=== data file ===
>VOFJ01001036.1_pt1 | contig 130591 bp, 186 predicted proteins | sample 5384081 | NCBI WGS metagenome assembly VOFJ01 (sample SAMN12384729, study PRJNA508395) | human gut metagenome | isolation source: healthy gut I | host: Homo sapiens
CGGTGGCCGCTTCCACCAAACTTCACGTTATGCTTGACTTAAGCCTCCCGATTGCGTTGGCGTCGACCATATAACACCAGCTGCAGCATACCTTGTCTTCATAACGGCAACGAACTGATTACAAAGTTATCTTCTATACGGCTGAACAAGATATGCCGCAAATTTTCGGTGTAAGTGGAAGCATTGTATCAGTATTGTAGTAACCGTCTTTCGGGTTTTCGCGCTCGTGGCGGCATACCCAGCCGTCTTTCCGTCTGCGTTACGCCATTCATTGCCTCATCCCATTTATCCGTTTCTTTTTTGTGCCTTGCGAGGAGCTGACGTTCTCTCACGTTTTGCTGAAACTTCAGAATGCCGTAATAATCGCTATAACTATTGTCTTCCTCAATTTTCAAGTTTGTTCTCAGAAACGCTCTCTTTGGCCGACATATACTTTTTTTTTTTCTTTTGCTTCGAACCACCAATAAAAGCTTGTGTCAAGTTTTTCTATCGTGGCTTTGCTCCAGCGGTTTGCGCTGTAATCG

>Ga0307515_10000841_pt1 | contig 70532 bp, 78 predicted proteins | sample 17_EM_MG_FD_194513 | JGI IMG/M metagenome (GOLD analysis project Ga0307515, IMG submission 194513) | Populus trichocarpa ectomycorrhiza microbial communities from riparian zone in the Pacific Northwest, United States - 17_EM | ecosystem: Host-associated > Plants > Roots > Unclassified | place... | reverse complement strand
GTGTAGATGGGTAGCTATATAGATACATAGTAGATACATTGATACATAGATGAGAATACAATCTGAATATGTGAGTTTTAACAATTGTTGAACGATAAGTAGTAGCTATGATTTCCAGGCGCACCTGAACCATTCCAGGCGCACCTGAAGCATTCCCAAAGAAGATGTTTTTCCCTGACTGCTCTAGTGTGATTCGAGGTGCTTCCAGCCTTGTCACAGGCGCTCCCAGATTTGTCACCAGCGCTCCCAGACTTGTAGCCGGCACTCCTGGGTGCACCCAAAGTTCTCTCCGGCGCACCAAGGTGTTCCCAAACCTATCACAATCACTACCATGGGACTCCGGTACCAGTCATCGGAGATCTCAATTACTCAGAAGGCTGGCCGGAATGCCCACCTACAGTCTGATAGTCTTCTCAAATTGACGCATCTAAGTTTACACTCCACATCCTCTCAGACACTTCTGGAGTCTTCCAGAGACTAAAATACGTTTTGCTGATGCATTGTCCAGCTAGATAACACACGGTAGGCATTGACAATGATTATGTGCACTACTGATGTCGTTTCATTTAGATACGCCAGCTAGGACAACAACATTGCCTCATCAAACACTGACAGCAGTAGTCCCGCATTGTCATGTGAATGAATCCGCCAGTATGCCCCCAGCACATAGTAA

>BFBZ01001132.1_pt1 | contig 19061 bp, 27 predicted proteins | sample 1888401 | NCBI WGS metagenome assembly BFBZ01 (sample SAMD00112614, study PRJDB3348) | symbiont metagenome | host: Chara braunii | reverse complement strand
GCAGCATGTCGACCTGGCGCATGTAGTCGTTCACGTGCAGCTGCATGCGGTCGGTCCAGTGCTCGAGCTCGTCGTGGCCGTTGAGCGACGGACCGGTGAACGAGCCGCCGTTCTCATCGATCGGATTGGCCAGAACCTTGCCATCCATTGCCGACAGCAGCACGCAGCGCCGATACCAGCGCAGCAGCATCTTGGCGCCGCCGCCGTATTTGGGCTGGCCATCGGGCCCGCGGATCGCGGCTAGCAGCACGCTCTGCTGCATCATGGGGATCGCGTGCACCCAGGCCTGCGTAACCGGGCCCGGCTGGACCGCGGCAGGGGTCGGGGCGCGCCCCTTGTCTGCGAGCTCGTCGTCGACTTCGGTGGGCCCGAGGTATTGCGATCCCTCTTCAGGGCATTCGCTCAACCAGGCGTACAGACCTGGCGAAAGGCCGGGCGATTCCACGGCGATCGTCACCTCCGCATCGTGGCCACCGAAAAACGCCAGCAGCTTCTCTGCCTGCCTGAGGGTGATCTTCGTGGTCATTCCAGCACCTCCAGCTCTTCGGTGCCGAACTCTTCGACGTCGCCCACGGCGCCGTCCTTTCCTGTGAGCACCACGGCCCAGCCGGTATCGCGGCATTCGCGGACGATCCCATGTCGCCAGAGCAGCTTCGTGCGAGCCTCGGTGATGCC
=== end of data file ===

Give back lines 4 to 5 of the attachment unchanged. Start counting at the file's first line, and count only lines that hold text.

GTGTAGATGGGTAGCTATATAGATACATAGTAGATACATTGATACATAGATGAGAATACAATCTGAATATGTGAGTTTTAACAATTGTTGAACGATAAGTAGTAGCTATGATTTCCAGGCGCACCTGAACCATTCCAGGCGCACCTGAAGCATTCCCAAAGAAGATGTTTTTCCCTGACTGCTCTAGTGTGATTCGAGGTGCTTCCAGCCTTGTCACAGGCGCTCCCAGATTTGTCACCAGCGCTCCCAGACTTGTAGCCGGCACTCCTGGGTGCACCCAAAGTTCTCTCCGGCGCACCAAGGTGTTCCCAAACCTATCACAATCACTACCATGGGACTCCGGTACCAGTCATCGGAGATCTCAATTACTCAGAAGGCTGGCCGGAATGCCCACCTACAGTCTGATAGTCTTCTCAAATTGACGCATCTAAGTTTACACTCCACATCCTCTCAGACACTTCTGGAGTCTTCCAGAGACTAAAATACGTTTTGCTGATGCATTGTCCAGCTAGATAACACACGGTAGGCATTGACAATGATTATGTGCACTACTGATGTCGTTTCATTTAGATACGCCAGCTAGGACAACAACATTGCCTCATCAAACACTGACAGCAGTAGTCCCGCATTGTCATGTGAATGAATCCGCCAGTATGCCCCCAGCACATAGTAA

>BFBZ01001132.1_pt1 | contig 19061 bp, 27 predicted proteins | sample 1888401 | NCBI WGS metagenome assembly BFBZ01 (sample SAMD00112614, study PRJDB3348) | symbiont metagenome | host: Chara braunii | reverse complement strand